And when that process started back in the ‘90s, who would have ever predicted that Martin McGuinness, who just passed away, would ever shake hands with Queen Elizabeth? We've seen the women of Liberia force an end to a bloody civil war. If you've never seen the movie Pray the Devil Back to Hell, I highly recommend it because it shows, in very personal ways, the points that I am making from this podium today. The women of Liberia went to where the men had been talking about ending the conflict for weeks and weeks, a hotel in Ghana. They surrounded it, and they would not leave. They wouldn’t let those who had met to negotiate the peace out of a window or a door until they came to agreement. And then, of course, they ended up electing Ellen Johnson Sirleaf as the first woman president on the continent of Africa. [applause]
I have seen women in the Democratic Republic of Congo survive the most horrific, almost unimaginable abuse and cruelty and then summon the resilience to rebuild and help others go on. In Colombia, which you will hear much more about in a few minutes, a country whose trajectory I have followed intently for years, we've seen women organize, agitate and negotiate to help bring to a close more than 50 years of bloodshed. While conflict raged and efforts to stop the violence failed, women not only took their places at the table, they opened up the peace process to women across Colombia and urged over and over again that all parties not walk away until they reached an agreement.
So if we are to build more just, free and peaceful countries and indeed a world, it's not enough just to pay lip service to empowering women. We have to take seriously their concerns and give them the tools to be equal partners in helping to shape the world they inhabit. The leaders we are honoring here today have seen that firsthand. From Humberto de la Calle, the rock of the peace negotiations in Havana. [applause] Yes, a round of applause for Humberto. [applause]
María Paulina Riveros, one of two women appointed to represent the Colombian government in the talks. [applause]
Elena Ambrosi, who has worked tirelessly behind the scenes, like so many women, to help make peace a reality. [applause]
And Jineth Bedoya Lima, a journalist who continued her pursuit of the truth and her advocacy for victims of sexual violence in the face of her own horrors. [applause]
Now like so many peace agreements, as hard as it was to get to it after 50 years of war, it is just the first step. Implementing peace will be a constant task. As hard as it is to imagine letting go of the peace that is so hard-won, there will be forces at work in the country from all sides to undermine it, to act as if it didn’t apply to them. To do everything possible to prevent it from becoming the reality in the lives of Colombians that it can be. Yes, the work will require difficult decisions, transitional justice and economic viability. But peace is truly within reach.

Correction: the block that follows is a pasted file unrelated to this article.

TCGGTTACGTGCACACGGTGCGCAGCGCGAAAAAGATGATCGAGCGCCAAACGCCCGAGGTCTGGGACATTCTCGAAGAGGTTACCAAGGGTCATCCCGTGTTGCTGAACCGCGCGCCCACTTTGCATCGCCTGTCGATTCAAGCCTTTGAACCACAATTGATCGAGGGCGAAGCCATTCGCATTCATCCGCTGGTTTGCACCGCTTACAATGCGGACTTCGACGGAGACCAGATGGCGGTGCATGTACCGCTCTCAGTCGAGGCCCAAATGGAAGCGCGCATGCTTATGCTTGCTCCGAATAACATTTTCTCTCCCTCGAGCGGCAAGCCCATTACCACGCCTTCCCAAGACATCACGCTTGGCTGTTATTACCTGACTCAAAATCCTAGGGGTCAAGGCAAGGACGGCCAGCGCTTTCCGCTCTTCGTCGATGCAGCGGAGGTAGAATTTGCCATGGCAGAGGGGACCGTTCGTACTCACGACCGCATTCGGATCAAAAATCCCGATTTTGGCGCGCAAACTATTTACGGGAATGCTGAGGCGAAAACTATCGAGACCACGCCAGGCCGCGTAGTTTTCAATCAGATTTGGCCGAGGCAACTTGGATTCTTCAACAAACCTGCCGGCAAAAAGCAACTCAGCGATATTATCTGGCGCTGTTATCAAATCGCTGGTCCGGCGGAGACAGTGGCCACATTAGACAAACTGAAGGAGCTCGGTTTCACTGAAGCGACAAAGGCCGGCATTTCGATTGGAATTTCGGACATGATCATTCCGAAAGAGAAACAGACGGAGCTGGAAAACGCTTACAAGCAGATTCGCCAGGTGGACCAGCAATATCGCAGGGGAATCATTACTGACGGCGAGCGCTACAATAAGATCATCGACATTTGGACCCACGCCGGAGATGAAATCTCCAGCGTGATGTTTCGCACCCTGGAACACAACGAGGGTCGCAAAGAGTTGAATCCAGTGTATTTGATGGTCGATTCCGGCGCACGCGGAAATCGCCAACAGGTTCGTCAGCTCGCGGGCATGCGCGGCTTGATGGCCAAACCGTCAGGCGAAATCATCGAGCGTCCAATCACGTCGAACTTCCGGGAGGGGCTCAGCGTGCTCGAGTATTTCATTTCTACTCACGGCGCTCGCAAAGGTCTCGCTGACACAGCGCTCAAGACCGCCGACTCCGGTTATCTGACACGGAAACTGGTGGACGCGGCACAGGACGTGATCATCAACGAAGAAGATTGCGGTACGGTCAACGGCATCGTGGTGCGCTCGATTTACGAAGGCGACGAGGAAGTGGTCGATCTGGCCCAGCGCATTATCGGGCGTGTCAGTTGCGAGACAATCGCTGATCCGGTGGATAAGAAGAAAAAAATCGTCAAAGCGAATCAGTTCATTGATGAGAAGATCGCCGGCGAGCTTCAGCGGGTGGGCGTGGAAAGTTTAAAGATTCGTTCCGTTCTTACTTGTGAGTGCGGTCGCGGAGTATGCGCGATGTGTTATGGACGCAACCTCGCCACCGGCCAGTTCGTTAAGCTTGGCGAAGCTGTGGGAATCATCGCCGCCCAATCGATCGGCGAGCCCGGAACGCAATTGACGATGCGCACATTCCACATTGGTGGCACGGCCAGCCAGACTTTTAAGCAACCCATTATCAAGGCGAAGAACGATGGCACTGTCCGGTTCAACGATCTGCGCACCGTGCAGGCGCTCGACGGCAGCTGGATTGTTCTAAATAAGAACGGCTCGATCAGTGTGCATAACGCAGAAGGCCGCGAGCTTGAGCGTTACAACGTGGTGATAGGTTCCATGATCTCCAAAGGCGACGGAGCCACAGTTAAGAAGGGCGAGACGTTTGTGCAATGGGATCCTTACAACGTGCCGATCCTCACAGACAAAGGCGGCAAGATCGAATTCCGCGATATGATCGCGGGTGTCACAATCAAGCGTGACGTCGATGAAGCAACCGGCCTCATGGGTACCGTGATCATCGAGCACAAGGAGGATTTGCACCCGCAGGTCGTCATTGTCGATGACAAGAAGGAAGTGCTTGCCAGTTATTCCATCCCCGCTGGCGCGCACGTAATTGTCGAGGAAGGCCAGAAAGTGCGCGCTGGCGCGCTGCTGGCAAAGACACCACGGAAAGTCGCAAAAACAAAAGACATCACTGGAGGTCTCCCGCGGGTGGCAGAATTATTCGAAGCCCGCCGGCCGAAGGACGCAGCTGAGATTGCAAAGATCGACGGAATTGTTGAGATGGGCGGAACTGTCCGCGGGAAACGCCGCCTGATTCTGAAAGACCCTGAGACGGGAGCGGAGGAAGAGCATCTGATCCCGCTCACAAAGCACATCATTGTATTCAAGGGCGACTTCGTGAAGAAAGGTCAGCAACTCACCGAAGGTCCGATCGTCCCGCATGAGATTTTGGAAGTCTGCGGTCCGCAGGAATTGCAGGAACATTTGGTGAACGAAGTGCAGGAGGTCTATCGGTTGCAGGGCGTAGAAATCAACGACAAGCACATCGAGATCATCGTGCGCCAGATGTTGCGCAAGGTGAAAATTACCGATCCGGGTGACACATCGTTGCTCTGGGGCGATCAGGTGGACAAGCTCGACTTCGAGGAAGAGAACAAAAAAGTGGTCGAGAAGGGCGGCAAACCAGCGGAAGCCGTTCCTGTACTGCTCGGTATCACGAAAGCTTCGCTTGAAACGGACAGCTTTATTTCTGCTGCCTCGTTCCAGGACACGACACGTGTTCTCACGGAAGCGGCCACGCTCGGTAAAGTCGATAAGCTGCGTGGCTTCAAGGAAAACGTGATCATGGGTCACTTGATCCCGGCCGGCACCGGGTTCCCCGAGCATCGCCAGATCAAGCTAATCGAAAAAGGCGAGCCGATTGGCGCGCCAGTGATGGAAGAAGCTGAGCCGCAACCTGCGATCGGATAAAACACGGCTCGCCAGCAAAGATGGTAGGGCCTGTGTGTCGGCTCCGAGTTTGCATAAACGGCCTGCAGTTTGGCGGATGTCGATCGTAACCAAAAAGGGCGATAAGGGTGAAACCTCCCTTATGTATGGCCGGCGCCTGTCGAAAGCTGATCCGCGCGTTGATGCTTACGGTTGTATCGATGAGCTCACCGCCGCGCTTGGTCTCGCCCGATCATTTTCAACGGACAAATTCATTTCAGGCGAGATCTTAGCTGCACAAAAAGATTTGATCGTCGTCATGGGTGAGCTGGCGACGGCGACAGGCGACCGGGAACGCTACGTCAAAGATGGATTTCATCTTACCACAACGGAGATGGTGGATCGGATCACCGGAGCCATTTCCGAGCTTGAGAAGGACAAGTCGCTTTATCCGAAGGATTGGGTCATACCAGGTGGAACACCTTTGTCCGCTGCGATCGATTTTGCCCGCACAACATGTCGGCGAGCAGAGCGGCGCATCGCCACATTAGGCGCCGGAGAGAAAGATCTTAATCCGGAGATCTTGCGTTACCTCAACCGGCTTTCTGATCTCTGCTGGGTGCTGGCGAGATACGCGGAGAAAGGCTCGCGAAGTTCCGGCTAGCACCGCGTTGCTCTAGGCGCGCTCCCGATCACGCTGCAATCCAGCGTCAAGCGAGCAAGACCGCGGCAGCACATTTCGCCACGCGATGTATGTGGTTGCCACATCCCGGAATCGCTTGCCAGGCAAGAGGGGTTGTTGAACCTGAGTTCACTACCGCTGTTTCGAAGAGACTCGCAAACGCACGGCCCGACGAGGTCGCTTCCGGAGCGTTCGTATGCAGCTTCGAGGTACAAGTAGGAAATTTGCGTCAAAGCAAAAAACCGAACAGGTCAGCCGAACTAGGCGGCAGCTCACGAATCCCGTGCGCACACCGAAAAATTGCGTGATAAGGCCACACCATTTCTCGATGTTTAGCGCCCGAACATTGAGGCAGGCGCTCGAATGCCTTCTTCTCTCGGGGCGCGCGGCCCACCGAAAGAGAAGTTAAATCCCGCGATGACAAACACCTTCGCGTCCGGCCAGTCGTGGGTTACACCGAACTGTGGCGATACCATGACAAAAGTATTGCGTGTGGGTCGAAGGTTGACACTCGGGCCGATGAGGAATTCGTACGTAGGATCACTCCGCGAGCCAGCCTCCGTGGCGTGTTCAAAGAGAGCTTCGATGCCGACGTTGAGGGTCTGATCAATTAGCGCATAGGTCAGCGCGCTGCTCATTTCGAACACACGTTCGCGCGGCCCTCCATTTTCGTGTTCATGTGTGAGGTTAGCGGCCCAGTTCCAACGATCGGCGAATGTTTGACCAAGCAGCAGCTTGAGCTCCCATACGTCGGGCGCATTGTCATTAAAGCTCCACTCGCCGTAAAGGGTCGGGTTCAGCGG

So, from peace processes, like the one we celebrate today, to important steps that nations and institutions are taking to recognize the role of women in confronting violent extremism and addressing climate change and standing up against terrorism and conflicts of all kinds, we've got to continue this work. And I am pleading that our government will continue its leadership role on behalf of peace in the world because the world must continue this work with or without U.S. involvement. [applause]
And the choice is ours to make. In this complicated, interconnected, interdependent world of ours, it’s not as though you can pick one or two, three things that you say, “Well, that’s all I’m going to work on.” Events move too quickly. Borders dissolve in the face of pressures. The great connectivity of the internet can spawn both opportunity and despair. So we have to ask, will we be left behind or will we continue to lead the way? I hope the answer is that we will do whatever it takes to make our country and the world stronger and more secure. Standing up for our values, for human rights, and opportunities, security for all. And continuing to finish the business of making sure that girls and women have the same rights as men and boys. And by extending and guaranteeing those rights, unleashing human potential, the likes of which the world has never seen. That is what I hope your generation, students of Georgetown, will be committed to actually making a reality.
Neither the Catt Center nor Iowa State University is affiliated with any individual in the Archives or any political party. Inclusion in the Archives is not an endorsement by the center or the university.